But Mr. Xi has been aggressively hard-line. Under him, anti-American rhetoric has spread in official media. The Chinese government has been explicit about wanting to challenge the United States’s military presence in Asia. It has made aggressive moves toward Taiwan and in the South China Sea. It has sent Chinese battleships through American waters off the coast of Alaska. (It claimed to only be exercising the internationally recognized right of “innocent passage,” but the move clearly was a show of force.)
State authorities in Beijing try to co-opt members of China’s vast diaspora, hoping to develop a network that will facilitate political infiltration into other countries and high-tech transfers out of them. To this end, they resort to both overt schemes, like the Thousand Talents Plan, an official headhunting program, and covert tactics overseen by the C.C.P.’s influence machine, the United Front.
These efforts have set off alarms among some Americans. In 2017 and 2018, two groups of blue-ribbon scholars and ex-officials from previous United States administrations advocated a fundamental change in America’s view of China. Their members were moderates and mostly well-disposed toward China. Yet some of their recommendations dovetailed with the views of the Trump administration hawks who consider China to be America’s number-one enemy and security threat. Mr. Xi, apparently oblivious to this sea change, was caught unprepared when Mr. Trump hit China with a tariff war.
The dispute is having a knock-on effect elsewhere in Asia, Australia and New Zealand, and Europe. After a summit in Brussels last month, China agreed to grant European Union countries “improved” market access, stop the forced transfer of technology and discuss the possibility of curtailing state subsidies to Chinese companies, which, other governments say, gives them an unfair competitive advantage. Although these concessions were presented in the mild, mutual-promise language of a joint statement, they were a clear setback for China and will blunt its global ambitions.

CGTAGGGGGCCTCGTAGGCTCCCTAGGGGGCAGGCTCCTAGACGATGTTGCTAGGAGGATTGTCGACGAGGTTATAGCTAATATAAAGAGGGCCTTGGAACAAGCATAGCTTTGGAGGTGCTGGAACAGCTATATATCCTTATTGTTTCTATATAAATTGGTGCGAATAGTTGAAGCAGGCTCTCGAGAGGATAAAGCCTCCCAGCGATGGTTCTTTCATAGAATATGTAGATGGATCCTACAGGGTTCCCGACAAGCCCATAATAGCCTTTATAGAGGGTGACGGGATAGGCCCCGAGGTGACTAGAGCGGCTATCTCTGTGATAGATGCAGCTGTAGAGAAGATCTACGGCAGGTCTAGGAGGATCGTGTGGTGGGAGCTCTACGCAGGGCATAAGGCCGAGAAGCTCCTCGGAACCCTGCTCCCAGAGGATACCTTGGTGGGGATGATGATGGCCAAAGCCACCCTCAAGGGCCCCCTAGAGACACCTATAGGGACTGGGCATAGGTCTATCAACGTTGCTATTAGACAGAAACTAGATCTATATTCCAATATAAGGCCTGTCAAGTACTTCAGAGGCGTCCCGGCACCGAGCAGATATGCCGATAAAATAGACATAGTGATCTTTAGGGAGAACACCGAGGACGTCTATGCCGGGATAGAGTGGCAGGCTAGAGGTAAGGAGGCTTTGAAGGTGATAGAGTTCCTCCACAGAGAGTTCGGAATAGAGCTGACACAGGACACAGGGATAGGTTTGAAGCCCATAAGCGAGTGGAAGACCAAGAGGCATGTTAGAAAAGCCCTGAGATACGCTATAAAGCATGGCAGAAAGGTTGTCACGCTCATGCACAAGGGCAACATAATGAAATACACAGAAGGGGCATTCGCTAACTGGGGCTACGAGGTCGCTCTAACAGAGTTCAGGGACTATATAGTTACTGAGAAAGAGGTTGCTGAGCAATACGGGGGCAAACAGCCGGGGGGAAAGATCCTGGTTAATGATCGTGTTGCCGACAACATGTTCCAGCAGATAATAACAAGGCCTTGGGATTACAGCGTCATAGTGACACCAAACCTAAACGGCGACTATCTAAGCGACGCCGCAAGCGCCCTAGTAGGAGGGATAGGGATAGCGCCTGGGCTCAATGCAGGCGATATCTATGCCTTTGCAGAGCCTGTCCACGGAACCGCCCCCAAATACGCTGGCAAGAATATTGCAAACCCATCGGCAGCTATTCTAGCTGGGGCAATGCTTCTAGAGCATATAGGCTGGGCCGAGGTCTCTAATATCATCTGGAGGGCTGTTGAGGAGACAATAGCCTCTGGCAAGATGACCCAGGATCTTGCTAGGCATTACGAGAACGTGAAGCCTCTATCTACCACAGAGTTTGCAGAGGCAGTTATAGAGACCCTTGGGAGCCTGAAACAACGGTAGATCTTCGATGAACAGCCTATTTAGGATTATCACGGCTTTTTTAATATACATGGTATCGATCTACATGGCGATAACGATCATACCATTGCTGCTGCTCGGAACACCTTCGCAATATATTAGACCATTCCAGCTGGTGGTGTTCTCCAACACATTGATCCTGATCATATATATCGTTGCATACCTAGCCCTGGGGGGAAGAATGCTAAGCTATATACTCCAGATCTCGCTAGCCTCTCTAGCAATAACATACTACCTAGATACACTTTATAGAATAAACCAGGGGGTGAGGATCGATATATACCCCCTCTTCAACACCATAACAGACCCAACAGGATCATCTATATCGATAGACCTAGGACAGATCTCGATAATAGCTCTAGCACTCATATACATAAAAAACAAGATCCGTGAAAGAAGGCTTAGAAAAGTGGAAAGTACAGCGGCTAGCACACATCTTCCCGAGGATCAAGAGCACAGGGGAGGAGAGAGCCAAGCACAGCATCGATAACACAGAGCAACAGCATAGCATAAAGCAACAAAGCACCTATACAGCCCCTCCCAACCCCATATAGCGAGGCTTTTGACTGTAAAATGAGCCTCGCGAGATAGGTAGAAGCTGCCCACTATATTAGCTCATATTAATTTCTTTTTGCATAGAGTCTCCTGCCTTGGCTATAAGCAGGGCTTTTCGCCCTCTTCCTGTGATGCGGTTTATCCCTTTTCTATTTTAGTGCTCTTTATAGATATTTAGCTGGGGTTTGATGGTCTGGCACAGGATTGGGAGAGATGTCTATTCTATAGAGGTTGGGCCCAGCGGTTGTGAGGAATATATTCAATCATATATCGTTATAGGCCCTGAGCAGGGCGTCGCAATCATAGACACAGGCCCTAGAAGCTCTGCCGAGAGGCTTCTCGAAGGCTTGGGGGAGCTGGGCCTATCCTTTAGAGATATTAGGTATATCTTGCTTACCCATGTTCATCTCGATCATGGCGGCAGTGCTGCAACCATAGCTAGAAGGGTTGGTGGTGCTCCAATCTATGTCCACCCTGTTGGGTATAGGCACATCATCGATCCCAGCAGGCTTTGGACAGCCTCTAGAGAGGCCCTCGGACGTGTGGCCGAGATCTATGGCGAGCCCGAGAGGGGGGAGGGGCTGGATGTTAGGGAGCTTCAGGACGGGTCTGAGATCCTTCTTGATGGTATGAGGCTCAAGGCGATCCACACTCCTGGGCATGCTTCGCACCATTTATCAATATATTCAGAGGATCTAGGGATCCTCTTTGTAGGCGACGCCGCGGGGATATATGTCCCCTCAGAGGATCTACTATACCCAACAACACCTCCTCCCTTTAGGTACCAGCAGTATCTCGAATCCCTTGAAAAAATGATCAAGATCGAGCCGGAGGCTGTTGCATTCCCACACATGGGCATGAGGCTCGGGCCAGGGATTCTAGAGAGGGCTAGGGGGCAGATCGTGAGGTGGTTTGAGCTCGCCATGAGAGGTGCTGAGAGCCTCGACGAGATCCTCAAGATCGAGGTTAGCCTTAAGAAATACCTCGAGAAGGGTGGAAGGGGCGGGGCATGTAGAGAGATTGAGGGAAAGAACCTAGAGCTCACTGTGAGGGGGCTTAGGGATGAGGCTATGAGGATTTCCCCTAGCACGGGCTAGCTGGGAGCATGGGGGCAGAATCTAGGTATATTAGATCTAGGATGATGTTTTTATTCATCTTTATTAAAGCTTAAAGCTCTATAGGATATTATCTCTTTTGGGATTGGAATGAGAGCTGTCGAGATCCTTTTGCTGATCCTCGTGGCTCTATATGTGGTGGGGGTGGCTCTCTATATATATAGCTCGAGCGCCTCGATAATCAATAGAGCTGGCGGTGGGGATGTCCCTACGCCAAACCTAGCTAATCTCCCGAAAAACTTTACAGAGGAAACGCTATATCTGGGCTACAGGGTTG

Why is all of this happening under Mr. Xi? History suggests an answer.
In the late 1950s, Mao began to challenge the Soviet Union’s leadership of the international communist movement, then a potent force that hoped to overturn the United States-led world order. Mao was also seeking global dominance, in line with the traditional concept that the emperor of the Middle Kingdom was the rightful ruler of “tian xia” (天下), everything under the heavens. But Mao overreached; China wasn’t strong enough for that then. The Soviet Union’s decision to scrap aid programs to China and pull out its scientific and technological advisers there dealt a severe blow to China’s underperforming socialist economy.
Like Mao with the Soviets, Mr. Xi may have challenged the global leadership of the United States too hard and too soon.